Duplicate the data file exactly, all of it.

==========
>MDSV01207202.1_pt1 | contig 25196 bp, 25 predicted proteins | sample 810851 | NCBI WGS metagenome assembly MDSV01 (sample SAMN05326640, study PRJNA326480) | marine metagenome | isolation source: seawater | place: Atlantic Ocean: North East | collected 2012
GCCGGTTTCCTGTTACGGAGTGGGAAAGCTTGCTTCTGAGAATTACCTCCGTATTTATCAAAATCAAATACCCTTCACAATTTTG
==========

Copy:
>MDSV01207202.1_pt1 | contig 25196 bp, 25 predicted proteins | sample 810851 | NCBI WGS metagenome assembly MDSV01 (sample SAMN05326640, study PRJNA326480) | marine metagenome | isolation source: seawater | place: Atlantic Ocean: North East | collected 2012
GCCGGTTTCCTGTTACGGAGTGGGAAAGCTTGCTTCTGAGAATTACCTCCGTATTTATCAAAATCAAATACCCTTCACAATTTTG